The subject matter may be familiar - a family living on an estate beset by poverty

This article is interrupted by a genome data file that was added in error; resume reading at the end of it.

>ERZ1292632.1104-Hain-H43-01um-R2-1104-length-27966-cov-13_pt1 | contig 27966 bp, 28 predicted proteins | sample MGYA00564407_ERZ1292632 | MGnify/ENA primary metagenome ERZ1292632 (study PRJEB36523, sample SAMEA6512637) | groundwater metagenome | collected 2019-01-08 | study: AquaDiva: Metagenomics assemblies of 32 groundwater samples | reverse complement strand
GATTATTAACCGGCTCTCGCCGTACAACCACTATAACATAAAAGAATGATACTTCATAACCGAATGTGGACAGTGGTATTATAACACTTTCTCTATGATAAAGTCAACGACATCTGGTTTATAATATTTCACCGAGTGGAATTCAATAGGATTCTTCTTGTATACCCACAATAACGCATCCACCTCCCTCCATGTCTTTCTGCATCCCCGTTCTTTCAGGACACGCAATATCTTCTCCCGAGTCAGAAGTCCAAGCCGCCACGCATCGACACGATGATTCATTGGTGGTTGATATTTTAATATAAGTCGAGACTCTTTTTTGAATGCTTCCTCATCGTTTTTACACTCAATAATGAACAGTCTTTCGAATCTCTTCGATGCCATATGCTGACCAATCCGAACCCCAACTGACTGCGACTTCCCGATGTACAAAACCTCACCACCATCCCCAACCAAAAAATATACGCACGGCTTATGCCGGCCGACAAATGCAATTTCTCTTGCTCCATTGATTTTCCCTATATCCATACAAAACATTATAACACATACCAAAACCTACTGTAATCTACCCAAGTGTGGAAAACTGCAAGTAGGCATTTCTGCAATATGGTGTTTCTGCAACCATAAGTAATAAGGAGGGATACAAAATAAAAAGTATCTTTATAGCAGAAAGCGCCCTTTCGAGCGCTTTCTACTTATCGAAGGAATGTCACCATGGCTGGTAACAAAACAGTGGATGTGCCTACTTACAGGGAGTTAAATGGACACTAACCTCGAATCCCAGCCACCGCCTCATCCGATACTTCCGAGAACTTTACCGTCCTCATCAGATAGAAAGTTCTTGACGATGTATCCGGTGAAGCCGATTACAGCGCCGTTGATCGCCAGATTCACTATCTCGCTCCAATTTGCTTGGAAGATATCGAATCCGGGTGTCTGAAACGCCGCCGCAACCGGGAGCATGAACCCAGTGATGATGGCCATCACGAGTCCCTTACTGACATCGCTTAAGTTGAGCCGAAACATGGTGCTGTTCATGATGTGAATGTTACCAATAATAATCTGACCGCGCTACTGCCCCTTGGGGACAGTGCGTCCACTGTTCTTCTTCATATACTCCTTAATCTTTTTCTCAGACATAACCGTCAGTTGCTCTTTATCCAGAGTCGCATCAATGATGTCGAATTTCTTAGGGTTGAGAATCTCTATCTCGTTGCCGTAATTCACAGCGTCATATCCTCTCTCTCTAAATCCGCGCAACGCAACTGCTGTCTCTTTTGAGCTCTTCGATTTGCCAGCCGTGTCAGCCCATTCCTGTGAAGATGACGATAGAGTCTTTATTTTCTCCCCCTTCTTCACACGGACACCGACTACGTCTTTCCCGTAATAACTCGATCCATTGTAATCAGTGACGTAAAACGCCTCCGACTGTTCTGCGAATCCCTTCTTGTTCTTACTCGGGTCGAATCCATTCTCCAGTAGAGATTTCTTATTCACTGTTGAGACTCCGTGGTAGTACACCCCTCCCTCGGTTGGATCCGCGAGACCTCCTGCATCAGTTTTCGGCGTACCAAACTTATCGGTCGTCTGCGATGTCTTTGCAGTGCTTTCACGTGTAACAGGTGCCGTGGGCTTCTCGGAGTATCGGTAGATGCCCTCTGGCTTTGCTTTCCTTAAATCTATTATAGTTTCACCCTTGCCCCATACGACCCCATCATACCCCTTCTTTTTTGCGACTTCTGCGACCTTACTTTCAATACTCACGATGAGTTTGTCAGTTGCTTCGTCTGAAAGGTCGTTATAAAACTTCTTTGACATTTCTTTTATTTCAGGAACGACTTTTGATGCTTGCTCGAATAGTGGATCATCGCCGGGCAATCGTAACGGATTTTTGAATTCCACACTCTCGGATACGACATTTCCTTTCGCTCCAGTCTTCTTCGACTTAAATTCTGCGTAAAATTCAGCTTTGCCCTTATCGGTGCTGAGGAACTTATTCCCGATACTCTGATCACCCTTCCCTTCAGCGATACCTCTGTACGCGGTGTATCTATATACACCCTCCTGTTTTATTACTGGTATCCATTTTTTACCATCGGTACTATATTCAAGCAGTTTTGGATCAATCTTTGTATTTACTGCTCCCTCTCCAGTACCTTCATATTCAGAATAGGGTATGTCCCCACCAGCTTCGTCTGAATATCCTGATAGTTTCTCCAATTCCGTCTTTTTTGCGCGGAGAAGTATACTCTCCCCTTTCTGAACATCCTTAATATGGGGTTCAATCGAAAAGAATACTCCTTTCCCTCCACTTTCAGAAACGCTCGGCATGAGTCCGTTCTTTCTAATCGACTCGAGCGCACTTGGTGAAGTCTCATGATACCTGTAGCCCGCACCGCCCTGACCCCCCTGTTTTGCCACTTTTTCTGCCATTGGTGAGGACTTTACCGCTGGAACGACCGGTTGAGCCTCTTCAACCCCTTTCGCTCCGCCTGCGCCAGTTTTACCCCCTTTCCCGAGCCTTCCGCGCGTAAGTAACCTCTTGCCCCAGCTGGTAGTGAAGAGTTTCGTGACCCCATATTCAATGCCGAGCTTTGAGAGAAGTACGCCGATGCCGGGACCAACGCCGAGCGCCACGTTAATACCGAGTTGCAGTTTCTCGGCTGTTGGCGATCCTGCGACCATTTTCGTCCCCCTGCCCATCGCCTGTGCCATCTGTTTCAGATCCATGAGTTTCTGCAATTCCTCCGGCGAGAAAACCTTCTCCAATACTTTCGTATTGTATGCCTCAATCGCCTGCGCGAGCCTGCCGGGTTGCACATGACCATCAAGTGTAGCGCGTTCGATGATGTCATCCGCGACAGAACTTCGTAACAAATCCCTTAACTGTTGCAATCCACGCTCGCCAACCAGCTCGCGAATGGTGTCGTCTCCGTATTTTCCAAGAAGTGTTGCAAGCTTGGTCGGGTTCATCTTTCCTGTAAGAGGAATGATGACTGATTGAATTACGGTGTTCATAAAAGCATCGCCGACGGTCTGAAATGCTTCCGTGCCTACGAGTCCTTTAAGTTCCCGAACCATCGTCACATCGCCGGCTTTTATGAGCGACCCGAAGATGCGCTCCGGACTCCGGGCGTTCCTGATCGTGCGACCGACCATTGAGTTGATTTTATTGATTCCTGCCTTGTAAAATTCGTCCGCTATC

The subject matter may be familiar - a family living on an estate beset by poverty and violence - but the treatment isn't. With humour and sex to the fore, Shameless is as far from gritty, warts-and-all drama as it's possible to get. "I think we've been able to move away from that without telling lies. It is funny and that helps people to absorb and digest reality," says writer Paul Abbott.Neither sentimental nor bleak, the triumph of Shameless is that rather than repelling the viewer Abbott makes the Gallagher family's life seem attractive; one, he jokes, that's a little like "the Waltons on acid".The series title is therefore ironic, because Abbott says it's the kind of name outsiders would have flung at his family.As a successful TV writer of series such as State of Play and Clocking Off, Abbott has taken his time in turning to his own life for inspiration.Like the Gallagher children in Shameless, Abbott was deserted by his parents, and lived a chaotic, carefree teenage life. Almost all of the series' characters are amalgams of people Abbott knew.Shameless was shot last summer on location in Manchester; principally in a Swinton warehouse, which housed the interior sets, and on an estate in West Gorton for exteriors. "We had a fantastic location manager in Craig Vance," recalls producer Emma Burge. "He did a lot of groundwork with the community and helped ease us in - there were some pretty aggressive people around. There was a fantastic Irish family that we got friendly with and it turned out that they had relations all around the estate so once we got to know them it opened doors everywhere," she says.The crew and cast worked harmoniously, although Burge says that constraints on time and money left everyone feeling "slightly embattled". When David Threlfall replaced Sean Gallagher as the family father, Frank Gallagher, Shameless fell further behind the clock. "Sean was just that little bit too young for the role. He's a really fine actor and there was nothing wrong with what he was doing. But David took it on with both hands and has done a fantastic job."Fortunately, Channel 4 was able to give the production more time, which Burge says allowed them to do justice to Abbott's script. Producer and writer had not worked together before, but Burge enjoyed the experience."Paul was at hand all the time and extremely helpful and practical. He had so many fantastic ideas," she says.When his work is being filmed, Abbott is a regular on set, where he can work with the cast and tweak his script. "If you stay away from the set as a writer, all you're left with is the job of delivering a script that people might not interpret to its full extent. I love being on set. If you're sitting at home, they only phone you when they've got problems," he says.Having just seen the first two parts of the series, Abbott admits to being "dead proud" of Shameless. "I've created a full version of a family drama but not a family like we've seen them before. We know they exist so why haven't we seen them on telly before?" he asks."I kept seeing (types of) scenes that I've never written before and I write a lot of telly. I've never been allowed to write like that before, though to be truthful I've never been qualified to write that kind of stuff before, even though it's mine, because you've got to get to a certain age and a certain (level) before you can sell that to executives. Channel 4 were fantastic at backing me. They didn't have to be - they could have been as suspicious as the average telly execs."SHAMELESSBroadcaster: Channel 4Producer: Company PicturesStart: January 2004Length: 7 x 60-minutesCommissioning editor: Tessa RossPRODUCTION CREDITSWriters: Paul Abbott, Danny Brocklehurst and Carmel MorganDirectors: Mark Mylod, Jonny Campbell, Dearbhla WalshProducer: Emma BurgeExecutive producers: George Faber, Charlie Pattinson, Matt Jones, Paul AbbottDoP: Tony Slater LingProduction designer: Adrian Smith.